Making it in America: Social Mobility in the Immigrant Population
The ultimate impact of immigration on the United States obviously depends not only on the economic, social, political, and cultural shifts that take place during the life cycle of the immigrant population, but also on the adjustment process experienced by the immigrant household across generations. This paper documents the evidence on social mobility in the immigrant population and summarizes some of the lessons implied by the evidence. There is significant economic "catching up" between the first and second generations, with the relative wage of the second generation being, on average, about 5 to 10 percent higher than that of the first generation. At the same time, there is a strong positive correlation between the socioeconomic outcomes experienced by ethnic groups in the immigrant generation and the outcomes experienced by their children, and a weaker correlation between the immigrants and their grandchildren. In rough terms, about half of the differences in relative economic status across ethnic groups observed in one generation persist into the next. As a result, the very large ethnic differences in economic status that characterize the current immigrant population will likely dominate discussions of American social policy for much of the 21st century.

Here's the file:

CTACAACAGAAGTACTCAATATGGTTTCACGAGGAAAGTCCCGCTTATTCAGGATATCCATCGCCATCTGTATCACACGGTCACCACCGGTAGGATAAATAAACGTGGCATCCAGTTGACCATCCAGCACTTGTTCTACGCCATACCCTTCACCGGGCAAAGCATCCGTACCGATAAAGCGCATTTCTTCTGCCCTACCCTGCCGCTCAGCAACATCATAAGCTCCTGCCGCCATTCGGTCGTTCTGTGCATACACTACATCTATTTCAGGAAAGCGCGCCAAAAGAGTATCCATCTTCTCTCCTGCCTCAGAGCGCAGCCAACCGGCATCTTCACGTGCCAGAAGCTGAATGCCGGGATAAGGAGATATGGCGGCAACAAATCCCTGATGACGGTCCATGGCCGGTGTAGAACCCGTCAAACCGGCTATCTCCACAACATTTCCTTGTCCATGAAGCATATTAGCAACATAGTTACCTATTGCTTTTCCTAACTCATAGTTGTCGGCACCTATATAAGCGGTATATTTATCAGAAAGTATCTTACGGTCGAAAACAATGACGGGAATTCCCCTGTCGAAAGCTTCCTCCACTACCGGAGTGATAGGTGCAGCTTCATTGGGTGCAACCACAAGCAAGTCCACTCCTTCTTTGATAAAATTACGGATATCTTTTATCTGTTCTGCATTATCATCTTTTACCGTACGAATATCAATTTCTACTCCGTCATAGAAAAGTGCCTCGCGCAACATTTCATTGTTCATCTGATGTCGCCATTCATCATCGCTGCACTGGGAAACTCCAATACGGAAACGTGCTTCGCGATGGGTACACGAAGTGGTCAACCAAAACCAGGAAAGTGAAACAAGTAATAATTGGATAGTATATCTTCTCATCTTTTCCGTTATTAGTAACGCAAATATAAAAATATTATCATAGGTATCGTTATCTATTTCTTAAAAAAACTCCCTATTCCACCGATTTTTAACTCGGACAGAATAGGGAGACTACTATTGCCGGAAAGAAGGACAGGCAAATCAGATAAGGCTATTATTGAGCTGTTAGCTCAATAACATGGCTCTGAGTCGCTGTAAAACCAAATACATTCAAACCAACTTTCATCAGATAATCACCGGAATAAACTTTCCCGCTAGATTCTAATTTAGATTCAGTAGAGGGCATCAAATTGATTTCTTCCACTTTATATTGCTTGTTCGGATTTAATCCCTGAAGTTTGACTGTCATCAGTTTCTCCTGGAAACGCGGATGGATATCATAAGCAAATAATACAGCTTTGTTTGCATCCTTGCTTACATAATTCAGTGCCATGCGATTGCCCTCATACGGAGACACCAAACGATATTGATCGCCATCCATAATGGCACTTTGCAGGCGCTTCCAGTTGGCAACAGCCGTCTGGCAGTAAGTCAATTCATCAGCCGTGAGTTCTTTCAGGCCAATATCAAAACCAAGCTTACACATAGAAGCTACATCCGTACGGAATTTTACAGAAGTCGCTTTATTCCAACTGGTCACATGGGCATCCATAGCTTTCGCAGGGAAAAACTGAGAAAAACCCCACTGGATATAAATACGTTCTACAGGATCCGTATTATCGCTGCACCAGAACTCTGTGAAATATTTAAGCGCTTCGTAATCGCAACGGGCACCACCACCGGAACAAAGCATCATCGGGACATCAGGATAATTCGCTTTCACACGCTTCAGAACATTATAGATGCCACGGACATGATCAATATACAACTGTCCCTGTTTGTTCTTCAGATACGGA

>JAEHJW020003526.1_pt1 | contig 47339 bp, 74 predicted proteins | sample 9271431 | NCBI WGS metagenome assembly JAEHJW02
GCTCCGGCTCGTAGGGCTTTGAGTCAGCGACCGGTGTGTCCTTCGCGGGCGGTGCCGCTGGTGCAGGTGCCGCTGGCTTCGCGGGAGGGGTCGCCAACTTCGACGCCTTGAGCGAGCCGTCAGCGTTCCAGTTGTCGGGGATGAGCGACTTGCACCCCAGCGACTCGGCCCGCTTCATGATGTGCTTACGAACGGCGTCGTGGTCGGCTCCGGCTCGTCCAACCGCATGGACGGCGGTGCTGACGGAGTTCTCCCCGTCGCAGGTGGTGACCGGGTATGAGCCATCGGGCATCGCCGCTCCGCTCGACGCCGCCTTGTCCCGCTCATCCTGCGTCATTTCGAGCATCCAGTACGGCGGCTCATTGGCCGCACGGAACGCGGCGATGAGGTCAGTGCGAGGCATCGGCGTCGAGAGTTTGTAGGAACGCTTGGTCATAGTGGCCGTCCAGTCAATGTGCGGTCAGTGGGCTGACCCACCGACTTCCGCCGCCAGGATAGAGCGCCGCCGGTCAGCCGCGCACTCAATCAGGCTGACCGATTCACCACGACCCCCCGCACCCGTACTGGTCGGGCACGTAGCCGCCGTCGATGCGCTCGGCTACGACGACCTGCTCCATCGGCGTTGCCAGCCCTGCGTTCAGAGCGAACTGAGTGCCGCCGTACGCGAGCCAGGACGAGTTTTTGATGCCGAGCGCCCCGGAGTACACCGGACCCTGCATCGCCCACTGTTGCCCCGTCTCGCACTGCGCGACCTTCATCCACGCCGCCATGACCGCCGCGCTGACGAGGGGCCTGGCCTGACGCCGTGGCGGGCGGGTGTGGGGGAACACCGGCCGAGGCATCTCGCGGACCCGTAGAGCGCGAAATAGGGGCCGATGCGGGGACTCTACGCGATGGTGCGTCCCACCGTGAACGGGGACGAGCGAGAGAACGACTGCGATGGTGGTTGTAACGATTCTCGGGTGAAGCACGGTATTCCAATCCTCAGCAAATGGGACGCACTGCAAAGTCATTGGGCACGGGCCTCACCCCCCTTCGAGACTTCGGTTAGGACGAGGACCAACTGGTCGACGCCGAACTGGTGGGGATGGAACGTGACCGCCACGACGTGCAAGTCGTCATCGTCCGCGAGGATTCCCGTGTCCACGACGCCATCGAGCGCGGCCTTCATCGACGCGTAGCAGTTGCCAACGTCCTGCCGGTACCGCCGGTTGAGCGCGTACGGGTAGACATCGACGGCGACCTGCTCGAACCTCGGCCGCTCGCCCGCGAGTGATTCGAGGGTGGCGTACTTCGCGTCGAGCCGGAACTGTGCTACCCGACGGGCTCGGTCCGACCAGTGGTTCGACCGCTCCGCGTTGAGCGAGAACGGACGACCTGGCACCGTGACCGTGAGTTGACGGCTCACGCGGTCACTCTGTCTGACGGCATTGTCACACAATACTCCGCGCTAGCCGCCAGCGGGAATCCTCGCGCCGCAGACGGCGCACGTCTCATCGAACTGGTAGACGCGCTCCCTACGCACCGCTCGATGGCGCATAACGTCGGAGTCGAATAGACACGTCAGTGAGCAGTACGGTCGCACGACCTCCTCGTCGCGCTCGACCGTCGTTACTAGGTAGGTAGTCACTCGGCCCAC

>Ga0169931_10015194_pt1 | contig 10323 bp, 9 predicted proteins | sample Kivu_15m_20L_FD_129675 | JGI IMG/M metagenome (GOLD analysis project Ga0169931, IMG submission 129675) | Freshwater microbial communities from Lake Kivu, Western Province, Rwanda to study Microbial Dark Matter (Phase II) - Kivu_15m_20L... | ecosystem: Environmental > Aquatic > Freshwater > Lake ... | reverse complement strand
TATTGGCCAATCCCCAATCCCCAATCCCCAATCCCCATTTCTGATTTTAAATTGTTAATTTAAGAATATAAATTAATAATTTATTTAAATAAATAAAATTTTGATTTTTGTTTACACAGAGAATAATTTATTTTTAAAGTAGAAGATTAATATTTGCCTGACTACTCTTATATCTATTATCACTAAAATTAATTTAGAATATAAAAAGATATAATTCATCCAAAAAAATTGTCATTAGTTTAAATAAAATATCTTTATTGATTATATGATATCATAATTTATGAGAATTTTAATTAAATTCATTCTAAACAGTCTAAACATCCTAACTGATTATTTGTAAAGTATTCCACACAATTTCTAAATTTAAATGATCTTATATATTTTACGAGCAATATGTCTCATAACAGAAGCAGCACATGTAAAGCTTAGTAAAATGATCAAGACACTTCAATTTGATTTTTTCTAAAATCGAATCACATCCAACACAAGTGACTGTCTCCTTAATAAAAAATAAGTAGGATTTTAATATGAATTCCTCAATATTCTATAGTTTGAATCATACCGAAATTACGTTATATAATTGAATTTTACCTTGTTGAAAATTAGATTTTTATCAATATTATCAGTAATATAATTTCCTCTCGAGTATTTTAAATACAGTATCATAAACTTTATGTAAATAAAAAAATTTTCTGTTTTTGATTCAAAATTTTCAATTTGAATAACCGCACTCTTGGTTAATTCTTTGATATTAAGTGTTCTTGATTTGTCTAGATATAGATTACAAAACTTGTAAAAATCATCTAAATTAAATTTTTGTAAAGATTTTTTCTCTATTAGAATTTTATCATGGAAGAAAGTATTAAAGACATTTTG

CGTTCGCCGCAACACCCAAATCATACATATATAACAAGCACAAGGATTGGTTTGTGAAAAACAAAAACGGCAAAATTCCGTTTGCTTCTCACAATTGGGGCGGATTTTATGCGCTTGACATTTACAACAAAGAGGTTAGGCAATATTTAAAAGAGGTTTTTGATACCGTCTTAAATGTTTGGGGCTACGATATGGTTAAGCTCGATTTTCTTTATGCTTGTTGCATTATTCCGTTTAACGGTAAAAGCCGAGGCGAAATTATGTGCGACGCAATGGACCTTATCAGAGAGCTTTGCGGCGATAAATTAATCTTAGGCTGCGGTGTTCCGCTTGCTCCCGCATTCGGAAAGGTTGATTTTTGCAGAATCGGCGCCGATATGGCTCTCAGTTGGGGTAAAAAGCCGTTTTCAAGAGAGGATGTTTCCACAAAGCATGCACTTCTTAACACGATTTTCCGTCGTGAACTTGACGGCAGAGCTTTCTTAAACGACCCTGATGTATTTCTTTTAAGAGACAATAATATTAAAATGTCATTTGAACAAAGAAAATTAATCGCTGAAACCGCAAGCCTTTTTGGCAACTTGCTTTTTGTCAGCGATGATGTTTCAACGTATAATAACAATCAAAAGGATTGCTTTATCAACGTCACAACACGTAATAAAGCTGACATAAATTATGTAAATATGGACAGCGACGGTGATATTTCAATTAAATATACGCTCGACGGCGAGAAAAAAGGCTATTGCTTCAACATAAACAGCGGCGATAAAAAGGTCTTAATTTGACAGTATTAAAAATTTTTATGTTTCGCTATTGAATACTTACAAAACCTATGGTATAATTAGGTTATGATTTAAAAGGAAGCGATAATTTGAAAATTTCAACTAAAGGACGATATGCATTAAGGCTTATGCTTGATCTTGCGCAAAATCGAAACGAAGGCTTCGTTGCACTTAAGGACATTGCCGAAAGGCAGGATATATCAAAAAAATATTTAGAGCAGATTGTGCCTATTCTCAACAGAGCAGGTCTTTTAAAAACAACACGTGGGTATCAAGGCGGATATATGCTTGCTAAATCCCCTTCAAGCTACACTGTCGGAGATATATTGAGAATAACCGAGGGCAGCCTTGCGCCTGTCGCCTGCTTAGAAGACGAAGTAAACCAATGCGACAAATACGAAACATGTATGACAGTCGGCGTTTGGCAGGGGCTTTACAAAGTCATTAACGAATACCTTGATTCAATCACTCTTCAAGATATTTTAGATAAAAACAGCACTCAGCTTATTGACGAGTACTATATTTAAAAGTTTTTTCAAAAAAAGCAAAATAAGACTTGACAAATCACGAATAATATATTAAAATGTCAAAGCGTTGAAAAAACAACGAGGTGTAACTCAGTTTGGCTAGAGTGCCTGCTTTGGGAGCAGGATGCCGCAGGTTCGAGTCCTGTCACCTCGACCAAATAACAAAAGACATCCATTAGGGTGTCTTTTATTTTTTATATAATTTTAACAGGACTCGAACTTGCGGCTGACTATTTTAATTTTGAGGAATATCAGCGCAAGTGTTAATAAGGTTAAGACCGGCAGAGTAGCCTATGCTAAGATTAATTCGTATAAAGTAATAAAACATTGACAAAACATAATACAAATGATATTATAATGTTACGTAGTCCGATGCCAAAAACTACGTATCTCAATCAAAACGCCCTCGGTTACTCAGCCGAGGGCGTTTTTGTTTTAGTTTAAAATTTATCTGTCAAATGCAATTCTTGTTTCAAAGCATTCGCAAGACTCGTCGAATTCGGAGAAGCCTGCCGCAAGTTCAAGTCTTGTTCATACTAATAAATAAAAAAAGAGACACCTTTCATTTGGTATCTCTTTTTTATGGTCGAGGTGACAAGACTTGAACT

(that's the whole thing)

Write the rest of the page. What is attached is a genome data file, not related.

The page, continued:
- "The next generation of second-generation workers, who will make up an important part of the workforce in 2030, may suffer from a sizable...
Borjas, George J. "Making It in America: Social Mobility in the Immigrant Population." The Future of Children Vol. 16, No. 2 Opportunity in America (Fall 2006): 55-71.